Helvetica – It is what you make of it.
A typeface becomes a star, one that supposedly has no character, that is neutral, almost laissez-faire, and so ubiquitous as to be virtually invisible. An anachronism.

Is Helvetica anonymous and neutral, does it lack character? The exhibition proves the opposite. As shown in documents published here for the first time, Max Miedinger and Eduard Hoffmann had the vision and determination to create a typeface as a design-product, whose composure and normality are more refreshing now than ever before and whose letterforms are of a pleasingly willful beauty.

Helvetica, as an aesthetic constant, mastered the quantum leap in 1957 from metal type to the digital age of wordprocessing. A fact that speaks for itself.

Helvetica is not perfect — but it is reliable, safe, practical, friendly, and extremely tidy. It was designed for everyday use and, in the world of typography, it has become synonymous with its own characteristics.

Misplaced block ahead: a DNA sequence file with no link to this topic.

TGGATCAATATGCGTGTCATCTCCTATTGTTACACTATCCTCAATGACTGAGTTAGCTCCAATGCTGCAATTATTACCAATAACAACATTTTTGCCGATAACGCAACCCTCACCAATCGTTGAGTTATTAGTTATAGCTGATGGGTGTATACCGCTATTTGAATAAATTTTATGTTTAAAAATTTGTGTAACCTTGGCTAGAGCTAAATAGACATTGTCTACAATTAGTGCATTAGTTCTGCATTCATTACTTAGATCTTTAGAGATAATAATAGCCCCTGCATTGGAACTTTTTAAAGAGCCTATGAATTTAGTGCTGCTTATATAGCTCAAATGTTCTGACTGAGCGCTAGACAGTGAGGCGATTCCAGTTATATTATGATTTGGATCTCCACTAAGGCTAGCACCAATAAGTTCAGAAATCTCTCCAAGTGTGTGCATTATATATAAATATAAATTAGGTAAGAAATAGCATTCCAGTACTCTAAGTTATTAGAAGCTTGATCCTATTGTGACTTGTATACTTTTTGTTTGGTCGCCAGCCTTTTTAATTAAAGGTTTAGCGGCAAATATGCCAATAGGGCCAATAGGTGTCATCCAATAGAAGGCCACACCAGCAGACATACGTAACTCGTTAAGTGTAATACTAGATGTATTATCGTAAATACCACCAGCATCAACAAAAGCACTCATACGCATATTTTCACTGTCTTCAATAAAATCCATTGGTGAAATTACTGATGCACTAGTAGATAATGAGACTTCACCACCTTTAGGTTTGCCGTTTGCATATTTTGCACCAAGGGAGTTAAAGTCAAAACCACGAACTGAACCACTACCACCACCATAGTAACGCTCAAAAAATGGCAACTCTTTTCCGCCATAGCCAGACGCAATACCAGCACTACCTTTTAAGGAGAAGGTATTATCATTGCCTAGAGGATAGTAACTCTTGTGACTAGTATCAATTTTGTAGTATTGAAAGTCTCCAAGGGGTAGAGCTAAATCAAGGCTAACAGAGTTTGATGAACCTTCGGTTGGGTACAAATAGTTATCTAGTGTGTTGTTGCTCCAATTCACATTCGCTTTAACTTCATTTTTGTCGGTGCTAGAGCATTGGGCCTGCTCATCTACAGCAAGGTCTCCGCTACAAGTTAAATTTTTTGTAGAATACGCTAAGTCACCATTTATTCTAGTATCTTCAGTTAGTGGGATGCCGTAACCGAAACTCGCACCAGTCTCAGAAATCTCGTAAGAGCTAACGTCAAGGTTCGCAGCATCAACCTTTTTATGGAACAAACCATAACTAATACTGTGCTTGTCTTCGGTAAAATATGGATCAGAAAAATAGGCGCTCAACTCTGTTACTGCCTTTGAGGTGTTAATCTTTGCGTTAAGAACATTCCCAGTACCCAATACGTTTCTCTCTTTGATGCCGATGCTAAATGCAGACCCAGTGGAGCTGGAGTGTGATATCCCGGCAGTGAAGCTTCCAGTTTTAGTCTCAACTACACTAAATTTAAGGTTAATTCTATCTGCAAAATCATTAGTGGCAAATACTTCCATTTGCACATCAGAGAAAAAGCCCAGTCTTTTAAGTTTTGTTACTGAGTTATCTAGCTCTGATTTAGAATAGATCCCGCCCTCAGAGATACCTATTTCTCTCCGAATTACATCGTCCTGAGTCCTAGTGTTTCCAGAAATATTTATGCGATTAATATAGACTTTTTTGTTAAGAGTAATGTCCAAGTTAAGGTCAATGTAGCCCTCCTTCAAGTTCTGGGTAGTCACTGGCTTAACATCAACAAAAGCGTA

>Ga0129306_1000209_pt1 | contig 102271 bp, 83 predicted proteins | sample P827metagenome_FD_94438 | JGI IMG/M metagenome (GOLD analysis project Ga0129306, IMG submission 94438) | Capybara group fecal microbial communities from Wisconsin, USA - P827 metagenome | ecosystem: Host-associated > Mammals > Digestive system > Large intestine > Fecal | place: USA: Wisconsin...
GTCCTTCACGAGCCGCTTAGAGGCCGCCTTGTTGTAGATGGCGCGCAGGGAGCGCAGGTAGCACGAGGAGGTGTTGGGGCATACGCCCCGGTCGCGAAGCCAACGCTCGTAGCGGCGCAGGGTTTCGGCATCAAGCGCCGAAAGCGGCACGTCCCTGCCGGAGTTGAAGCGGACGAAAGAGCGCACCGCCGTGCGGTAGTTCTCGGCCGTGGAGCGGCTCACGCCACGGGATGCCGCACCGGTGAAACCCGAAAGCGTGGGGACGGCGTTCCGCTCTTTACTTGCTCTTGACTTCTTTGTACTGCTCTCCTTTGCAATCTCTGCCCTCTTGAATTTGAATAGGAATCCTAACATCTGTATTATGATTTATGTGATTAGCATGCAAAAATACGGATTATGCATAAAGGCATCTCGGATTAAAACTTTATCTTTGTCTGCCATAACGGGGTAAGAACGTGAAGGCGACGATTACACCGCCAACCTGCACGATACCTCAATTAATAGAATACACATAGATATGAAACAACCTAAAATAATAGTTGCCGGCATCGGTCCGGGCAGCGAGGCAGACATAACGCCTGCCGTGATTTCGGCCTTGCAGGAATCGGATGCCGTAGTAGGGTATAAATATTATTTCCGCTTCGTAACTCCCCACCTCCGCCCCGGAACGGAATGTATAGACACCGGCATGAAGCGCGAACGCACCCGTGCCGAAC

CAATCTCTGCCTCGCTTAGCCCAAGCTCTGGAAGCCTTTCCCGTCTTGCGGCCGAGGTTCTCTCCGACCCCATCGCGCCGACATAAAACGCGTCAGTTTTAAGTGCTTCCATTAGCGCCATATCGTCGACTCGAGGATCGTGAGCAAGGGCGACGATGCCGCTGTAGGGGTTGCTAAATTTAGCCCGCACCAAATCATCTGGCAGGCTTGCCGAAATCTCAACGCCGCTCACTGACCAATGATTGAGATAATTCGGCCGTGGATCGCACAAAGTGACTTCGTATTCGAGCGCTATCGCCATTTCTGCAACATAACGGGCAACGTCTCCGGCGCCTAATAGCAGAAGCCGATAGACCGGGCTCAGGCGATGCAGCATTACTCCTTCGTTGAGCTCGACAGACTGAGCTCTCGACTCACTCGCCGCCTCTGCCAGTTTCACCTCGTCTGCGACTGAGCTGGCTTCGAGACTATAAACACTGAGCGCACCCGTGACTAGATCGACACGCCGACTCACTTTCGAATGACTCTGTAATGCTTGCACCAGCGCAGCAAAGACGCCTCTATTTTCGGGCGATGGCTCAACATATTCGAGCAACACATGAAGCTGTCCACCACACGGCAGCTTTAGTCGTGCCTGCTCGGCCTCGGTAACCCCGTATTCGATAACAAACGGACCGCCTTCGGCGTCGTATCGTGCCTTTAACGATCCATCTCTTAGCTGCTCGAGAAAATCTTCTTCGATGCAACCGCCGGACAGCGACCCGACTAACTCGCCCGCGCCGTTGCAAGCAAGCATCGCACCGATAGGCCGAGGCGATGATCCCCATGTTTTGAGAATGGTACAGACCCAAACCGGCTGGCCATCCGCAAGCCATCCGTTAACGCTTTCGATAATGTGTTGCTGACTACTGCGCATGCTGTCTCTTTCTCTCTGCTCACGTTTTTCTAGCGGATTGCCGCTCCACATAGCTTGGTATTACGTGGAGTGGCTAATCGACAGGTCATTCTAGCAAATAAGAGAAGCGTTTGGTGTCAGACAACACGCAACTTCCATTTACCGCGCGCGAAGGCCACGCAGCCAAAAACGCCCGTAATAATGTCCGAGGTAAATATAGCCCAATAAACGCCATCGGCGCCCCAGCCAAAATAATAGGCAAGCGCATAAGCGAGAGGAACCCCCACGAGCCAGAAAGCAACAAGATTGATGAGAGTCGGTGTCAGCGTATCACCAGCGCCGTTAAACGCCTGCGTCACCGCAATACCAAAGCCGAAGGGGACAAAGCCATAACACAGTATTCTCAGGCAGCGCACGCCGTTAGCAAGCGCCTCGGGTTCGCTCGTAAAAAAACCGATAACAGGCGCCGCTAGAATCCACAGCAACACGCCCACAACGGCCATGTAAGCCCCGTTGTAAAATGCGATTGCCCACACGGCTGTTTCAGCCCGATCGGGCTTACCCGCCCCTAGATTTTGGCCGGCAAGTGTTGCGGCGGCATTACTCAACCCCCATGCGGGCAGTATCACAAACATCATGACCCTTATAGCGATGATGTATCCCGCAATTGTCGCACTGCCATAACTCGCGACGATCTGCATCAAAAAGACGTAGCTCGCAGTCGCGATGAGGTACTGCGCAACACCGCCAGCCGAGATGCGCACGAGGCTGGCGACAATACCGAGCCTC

Whether it is used for image making, wordmarks, posters, advertisements, or books, Helvetica is a practical tool for designers. Its formal restraint gives them the freedom to visualize their ideas.

The best designers and graphic artists in the world have been using this typeface since the 1960s and with excellent results. Global corporations (Lufthansa, BASF, American Airlines, Knoll International) use it to communicate in every conceivable language; hairdressers and pizza shacks use it to create archaic signs. We recognize Helvetica’s success. It is a sensation of the ordinary and a metaphor for the normal.